MARTIN: Before we let you all go, I was hoping that you might have some word of encouragement for Sulamon. Either of you, any particular advice for him, since he's still on that journey and has already sort of done the first thing that you're suggesting that people need to do, which is to be attentive to their education. He's done that part. But do you have any other encouragement for him? Michael Jones?

Mr. JONES: Yeah. I would encourage him to keep doing what he's doing. I think given the numbers out there, it is increasingly difficult to just be an anonymous applicant. You know, you need to take the extra step.

MARTIN: And congresswoman, a final thought from you. I know that part of the reason you're holding this forum is to illicit ideas for people and to sort of exchange ideas about what is possible and can be done. But in advance of that, do you have any words of advice? Any word of wisdom? Particularly for somebody like Sulamon.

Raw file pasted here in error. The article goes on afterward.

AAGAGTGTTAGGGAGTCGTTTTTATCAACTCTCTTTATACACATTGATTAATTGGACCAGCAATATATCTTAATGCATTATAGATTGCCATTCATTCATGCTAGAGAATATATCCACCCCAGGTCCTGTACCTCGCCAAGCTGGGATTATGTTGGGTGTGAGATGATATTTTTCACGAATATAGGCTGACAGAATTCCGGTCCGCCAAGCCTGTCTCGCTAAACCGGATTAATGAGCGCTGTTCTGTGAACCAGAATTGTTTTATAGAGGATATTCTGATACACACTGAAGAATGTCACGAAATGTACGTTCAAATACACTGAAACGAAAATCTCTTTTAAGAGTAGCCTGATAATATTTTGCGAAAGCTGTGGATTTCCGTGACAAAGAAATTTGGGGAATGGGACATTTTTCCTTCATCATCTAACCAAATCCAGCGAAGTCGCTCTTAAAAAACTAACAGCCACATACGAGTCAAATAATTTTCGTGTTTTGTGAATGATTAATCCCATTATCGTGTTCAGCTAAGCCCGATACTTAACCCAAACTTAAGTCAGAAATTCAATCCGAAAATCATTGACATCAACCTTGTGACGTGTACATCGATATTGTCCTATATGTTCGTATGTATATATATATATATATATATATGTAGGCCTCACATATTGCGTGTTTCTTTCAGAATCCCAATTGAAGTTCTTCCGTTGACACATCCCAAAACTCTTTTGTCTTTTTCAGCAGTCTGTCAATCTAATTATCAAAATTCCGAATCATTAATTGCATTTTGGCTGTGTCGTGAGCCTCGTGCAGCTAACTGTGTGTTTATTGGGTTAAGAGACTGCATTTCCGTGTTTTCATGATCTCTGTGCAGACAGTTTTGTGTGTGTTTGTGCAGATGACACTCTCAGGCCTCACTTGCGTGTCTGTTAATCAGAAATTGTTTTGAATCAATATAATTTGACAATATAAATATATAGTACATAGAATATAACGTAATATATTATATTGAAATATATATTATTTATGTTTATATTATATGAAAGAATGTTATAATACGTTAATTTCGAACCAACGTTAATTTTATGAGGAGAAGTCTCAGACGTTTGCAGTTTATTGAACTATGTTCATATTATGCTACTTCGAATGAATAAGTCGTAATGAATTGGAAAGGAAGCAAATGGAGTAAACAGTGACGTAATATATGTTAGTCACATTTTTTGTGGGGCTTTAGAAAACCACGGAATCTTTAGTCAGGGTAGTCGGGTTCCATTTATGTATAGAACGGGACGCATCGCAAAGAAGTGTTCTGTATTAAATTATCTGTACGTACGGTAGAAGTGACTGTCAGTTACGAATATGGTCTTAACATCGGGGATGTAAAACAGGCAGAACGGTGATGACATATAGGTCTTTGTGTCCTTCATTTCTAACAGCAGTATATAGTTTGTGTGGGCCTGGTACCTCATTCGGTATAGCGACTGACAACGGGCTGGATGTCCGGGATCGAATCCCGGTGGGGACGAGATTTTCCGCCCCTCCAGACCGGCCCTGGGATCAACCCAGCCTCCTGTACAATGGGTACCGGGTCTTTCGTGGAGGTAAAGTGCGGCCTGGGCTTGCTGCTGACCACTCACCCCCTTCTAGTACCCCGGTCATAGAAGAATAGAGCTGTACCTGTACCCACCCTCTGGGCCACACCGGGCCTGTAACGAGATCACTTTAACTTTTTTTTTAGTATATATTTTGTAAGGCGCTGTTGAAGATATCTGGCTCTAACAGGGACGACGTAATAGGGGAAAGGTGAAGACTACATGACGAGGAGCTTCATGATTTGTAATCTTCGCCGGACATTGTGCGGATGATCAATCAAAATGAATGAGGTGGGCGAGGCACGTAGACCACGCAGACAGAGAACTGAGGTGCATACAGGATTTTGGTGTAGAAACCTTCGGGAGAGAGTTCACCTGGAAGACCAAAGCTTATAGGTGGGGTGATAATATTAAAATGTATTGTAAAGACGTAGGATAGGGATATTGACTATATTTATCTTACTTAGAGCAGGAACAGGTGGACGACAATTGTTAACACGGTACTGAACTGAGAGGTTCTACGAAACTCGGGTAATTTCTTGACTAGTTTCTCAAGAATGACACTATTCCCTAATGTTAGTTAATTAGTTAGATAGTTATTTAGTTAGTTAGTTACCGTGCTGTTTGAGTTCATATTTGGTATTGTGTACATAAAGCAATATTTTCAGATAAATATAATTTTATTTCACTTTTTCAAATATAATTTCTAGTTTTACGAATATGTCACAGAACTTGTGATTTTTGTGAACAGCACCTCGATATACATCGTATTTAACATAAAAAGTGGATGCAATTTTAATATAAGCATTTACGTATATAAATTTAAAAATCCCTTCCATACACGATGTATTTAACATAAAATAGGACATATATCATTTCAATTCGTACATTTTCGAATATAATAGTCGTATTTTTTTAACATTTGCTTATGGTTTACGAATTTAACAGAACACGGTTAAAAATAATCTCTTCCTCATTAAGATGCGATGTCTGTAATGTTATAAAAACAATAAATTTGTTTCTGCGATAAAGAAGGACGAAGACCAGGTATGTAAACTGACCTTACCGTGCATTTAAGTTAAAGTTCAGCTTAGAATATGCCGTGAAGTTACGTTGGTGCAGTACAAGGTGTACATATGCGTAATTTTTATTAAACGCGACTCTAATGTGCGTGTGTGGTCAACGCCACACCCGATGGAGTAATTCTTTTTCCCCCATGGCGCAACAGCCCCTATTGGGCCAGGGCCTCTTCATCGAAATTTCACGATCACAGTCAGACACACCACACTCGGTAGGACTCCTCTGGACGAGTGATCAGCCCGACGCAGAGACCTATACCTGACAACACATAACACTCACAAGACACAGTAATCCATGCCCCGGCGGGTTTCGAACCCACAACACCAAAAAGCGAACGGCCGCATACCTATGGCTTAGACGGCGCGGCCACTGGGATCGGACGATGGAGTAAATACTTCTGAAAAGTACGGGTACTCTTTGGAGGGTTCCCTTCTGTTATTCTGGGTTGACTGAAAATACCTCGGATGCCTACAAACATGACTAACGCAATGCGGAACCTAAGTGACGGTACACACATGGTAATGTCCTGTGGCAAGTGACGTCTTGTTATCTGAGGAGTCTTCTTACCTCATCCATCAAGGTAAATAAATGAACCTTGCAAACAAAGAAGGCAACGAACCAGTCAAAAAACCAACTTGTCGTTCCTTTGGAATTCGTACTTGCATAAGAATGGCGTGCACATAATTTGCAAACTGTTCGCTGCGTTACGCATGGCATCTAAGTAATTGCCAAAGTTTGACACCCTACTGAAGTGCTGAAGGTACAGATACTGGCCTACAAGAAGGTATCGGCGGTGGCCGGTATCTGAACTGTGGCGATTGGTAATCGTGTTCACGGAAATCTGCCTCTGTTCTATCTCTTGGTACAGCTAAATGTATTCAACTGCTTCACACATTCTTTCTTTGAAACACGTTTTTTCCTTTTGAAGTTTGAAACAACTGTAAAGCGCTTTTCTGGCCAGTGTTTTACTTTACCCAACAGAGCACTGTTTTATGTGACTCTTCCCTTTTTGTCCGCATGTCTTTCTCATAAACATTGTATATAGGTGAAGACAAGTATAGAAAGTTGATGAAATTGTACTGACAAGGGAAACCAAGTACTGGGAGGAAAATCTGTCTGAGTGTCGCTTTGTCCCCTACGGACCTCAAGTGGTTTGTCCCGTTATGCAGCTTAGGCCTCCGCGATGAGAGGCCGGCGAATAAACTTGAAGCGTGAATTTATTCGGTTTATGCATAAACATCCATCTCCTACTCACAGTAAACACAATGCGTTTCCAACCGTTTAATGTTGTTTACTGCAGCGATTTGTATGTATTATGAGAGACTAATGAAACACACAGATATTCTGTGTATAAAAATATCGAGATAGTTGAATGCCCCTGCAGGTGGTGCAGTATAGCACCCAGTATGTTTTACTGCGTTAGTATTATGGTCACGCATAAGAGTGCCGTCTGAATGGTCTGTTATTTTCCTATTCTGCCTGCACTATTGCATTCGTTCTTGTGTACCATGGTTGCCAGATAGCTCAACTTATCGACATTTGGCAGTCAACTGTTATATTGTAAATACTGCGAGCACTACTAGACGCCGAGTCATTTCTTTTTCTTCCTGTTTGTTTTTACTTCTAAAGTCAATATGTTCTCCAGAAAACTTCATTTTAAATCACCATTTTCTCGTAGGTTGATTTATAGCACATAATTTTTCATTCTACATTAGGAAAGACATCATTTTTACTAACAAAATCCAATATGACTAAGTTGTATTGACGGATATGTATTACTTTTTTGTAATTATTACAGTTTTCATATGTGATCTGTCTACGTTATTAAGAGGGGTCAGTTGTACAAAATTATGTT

Rep. NORTON: Well, for Sulamon, as I would say for other young black men, build on your strengths. Sulamon cannot possibly be really discouraged. What he's done is to overcome obstacle after obstacle. When you've overcome obstacle after obstacle, he can't possibly be discouraged. I believe that when you've gotten as much education and overcome as much as Sulamon has, if you keep plugging away, you can't possibly fail to succeed. And anybody out there looking for a really smart engineer, I think you ought to be in touch with Michel and she'll tell you how to get in touch with Sulamon.

MARTIN: Okay. Eleanor Holmes Norton represents the District of Columbia in the U.S. Congress. Her Commission on Black Men and Boys is holding a hearing today on black males and employment. Also with us in our Washington, D.C. studio, Michael Jones. He's a partner at Kirkland and Ellis, LLP. And Sulamon Harris. He's looking for work. He holds a master's degree in information systems and a bachelor's in electrical engineering. And they were all here with us in our Washington, D.C. studio. Thank you all so much for speaking with us.

Mr. JONES: Thanks for having us.

Mr. HARRIS: Thank you.

Rep. NORTON: Of course.